A committee of Kansas judges and attorneys says cities need to reduce the costs of appearing in municipal court.
The Kansas Supreme Court appointed the ad hoc committee last September to assess whether the state’s municipal courts impose an unreasonable financial burden on low-income people.
A report released Wednesday lists more than a dozen suggestions to reduce or simplify fees, bail and monetary fines that come with being arrested and charged with a crime.
In a press conference, members of the committee said they hadn’t found evidence of widespread abuse of court-imposed costs in Kansas. But Chief Justice Lawton Nuss of the state Supreme Court said he wants to prevent abuses seen in other states.
“Just because we don’t hear about things,” Nuss said, “doesn’t mean that they don’t exist.”
Erik Sartorius, executive director of the League of Kansas Municipalities, said appearing in court, even for minor charges, can be extremely stressful for many people.
“We want them to feel that not only they experienced, but they also witnessed equal justice under the law, and also consistency in the application of the law,” he said.
Courts impose bail and bond payments to prevent people from skipping future court dates after they are arrested and charged with a crime. Failure to pay bail or post bond can land a person in jail, sometimes for weeks or months, until their court date arrives.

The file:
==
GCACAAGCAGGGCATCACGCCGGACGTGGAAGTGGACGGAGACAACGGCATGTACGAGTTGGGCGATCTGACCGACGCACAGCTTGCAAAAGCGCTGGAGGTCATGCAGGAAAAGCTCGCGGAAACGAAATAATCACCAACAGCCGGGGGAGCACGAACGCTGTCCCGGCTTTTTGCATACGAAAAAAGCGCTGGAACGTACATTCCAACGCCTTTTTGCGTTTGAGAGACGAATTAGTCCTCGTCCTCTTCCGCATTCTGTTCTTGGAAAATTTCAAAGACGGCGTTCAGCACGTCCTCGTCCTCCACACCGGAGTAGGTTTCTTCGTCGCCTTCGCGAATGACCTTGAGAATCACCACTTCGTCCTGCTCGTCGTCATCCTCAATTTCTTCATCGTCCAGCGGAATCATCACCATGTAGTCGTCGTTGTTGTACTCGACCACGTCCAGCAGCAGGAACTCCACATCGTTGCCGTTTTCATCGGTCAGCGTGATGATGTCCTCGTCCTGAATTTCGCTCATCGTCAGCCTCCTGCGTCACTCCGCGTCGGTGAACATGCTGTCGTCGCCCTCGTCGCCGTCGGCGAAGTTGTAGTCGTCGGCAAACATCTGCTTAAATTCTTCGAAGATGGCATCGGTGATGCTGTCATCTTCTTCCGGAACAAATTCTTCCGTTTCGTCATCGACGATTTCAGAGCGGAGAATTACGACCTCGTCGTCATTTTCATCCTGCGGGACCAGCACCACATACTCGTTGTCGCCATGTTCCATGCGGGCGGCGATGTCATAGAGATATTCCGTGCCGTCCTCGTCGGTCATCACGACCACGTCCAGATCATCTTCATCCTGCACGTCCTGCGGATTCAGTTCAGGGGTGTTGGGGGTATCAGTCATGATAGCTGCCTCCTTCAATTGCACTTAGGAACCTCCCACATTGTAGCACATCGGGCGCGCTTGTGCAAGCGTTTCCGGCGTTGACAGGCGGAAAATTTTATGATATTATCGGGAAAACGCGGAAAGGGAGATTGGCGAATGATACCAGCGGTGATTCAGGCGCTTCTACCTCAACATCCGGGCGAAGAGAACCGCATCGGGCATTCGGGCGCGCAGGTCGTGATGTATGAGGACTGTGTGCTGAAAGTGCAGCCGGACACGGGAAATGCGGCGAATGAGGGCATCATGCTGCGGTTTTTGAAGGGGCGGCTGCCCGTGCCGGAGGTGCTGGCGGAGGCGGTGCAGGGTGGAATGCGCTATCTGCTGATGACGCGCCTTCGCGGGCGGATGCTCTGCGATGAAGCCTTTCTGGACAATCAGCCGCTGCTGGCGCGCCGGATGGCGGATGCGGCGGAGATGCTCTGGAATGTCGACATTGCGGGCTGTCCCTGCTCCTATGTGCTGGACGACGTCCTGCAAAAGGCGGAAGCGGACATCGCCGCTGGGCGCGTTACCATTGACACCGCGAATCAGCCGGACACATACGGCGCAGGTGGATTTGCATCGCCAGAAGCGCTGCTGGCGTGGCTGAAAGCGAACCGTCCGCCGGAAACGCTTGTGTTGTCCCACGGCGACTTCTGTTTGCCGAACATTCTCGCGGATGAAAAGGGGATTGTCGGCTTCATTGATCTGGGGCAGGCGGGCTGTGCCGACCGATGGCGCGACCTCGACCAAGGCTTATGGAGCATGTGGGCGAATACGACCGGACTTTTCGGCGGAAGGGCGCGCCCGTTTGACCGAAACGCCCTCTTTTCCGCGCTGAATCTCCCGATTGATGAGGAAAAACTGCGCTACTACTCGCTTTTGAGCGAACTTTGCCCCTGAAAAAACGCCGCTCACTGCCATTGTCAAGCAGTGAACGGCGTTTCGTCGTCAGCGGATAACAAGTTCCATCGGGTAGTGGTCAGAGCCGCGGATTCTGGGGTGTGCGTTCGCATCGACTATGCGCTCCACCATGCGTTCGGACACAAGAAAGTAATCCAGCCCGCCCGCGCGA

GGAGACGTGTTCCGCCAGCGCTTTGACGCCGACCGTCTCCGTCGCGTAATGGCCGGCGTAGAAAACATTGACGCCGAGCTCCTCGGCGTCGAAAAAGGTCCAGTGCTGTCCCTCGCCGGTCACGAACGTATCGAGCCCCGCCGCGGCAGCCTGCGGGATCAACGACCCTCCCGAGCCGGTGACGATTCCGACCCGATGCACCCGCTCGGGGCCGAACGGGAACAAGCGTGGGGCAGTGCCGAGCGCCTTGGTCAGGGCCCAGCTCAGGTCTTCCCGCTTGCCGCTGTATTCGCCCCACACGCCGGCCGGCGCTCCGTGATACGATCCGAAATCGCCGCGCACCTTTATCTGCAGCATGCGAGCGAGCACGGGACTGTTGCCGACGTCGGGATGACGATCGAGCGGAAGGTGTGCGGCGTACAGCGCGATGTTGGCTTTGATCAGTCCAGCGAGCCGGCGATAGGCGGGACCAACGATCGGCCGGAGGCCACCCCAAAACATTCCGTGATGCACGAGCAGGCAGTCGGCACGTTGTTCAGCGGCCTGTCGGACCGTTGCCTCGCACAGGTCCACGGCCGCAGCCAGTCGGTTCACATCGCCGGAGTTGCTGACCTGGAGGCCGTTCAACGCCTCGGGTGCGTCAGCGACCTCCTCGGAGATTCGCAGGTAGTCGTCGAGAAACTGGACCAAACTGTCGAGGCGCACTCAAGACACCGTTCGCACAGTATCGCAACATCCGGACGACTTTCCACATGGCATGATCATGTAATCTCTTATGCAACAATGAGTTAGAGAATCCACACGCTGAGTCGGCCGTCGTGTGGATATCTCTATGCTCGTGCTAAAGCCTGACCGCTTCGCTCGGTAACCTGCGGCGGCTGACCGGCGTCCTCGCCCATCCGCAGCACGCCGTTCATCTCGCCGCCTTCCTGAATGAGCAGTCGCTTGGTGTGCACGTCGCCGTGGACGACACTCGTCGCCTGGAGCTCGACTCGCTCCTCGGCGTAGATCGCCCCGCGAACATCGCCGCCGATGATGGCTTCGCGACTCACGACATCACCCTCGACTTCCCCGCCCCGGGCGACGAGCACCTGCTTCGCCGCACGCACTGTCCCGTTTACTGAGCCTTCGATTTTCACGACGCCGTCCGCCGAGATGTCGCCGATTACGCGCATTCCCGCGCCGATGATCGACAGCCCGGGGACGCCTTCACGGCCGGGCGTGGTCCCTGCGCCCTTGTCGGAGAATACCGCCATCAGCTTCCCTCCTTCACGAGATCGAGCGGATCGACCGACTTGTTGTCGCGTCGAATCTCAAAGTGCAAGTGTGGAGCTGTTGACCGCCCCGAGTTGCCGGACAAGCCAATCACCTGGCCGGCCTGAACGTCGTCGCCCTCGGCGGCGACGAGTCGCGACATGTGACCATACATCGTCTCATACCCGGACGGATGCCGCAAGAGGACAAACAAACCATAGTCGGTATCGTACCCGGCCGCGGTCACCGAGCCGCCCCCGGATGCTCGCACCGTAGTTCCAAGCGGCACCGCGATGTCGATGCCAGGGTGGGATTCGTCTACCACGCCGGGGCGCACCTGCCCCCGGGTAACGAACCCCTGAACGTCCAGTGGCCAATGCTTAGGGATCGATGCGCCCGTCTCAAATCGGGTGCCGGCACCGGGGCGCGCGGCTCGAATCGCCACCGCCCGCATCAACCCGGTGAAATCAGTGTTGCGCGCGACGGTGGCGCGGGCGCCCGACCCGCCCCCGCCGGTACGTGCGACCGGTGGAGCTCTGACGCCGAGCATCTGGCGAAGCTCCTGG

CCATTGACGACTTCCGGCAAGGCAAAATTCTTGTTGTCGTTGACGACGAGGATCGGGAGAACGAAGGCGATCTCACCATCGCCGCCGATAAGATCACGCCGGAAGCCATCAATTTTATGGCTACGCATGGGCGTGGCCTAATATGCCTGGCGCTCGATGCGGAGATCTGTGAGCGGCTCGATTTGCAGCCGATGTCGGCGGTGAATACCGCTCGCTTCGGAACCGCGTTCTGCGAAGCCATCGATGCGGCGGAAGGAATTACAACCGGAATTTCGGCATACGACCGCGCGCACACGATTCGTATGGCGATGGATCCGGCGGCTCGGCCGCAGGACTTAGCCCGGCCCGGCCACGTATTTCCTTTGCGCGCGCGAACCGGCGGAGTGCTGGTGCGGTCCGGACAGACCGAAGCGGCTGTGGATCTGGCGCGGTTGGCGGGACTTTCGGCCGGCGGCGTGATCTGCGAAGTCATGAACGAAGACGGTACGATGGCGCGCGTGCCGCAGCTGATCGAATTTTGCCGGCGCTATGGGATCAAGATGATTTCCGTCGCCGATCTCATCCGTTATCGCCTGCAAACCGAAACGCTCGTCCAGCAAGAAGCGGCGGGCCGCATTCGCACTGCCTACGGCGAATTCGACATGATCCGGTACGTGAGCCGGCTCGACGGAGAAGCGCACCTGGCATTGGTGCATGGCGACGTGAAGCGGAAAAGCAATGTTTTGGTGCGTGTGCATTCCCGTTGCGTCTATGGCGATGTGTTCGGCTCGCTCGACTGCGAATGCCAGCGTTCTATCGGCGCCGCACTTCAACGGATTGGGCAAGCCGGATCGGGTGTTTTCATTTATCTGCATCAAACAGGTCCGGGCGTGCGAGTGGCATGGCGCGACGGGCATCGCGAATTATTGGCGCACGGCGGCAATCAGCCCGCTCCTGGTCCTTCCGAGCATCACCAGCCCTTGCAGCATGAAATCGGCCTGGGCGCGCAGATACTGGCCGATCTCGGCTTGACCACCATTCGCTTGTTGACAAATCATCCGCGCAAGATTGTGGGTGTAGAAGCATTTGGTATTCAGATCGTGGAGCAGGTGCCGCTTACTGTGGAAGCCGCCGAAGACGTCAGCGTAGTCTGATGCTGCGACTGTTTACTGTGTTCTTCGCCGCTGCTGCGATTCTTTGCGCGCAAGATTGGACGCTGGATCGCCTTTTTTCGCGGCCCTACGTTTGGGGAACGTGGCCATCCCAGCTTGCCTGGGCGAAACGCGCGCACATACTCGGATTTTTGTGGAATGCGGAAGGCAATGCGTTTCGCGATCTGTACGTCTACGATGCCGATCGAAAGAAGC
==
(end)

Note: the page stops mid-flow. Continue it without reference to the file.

The committee report recommends alternatives to cash bail and bond for people without the means to pay for their release, arguing that keeping poor people in jail could be interpreted as discriminatory and a violation of the 14th Amendment’s equal protection clause.
One suggestion is releasing people on “personal recognizance,” essentially forcing them to promise to return for a future court date. Other alternatives include individually assessing each person’s flight risk following arrest to determine whether they should be required to post bond, and allowing them to sign a poverty affidavit swearing that they can’t afford the payment.
Other recommendations include:
● allowing people to pay off fines by performing community service
● waiving fines and court fees after a period of several years
● reminding people about court dates and due payments through texts, cell phone calls and emails
● reducing the use of driver’s license suspensions as a punishment for not paying fines
● offering payment options online and on the phone
The committee reviewed survey results from 172 of Kansas’s nearly 400 municipal courts, and found that many of them have already implemented these policies. The report includes a recommendation to teach city and court employees about bail reform and fee and fine reduction measures.
Sartorius said the League of Kansas Municipalities will help the Kansas Office of Judicial Administration train those employees, including through the state’s annual professional conferences for court clerks and judges.
“We want to make sure all of the components of a city have an understanding of what a municipal court does,” Sartorius said, “and what its purpose is.”
Nomin Ujiyediin is a reporter for the Kansas News Service, a collaboration of KCUR, Kansas Public Radio, KMUW and High Plains Public Radio covering health, education and politics. You can reach her on Twitter @NominUJ.
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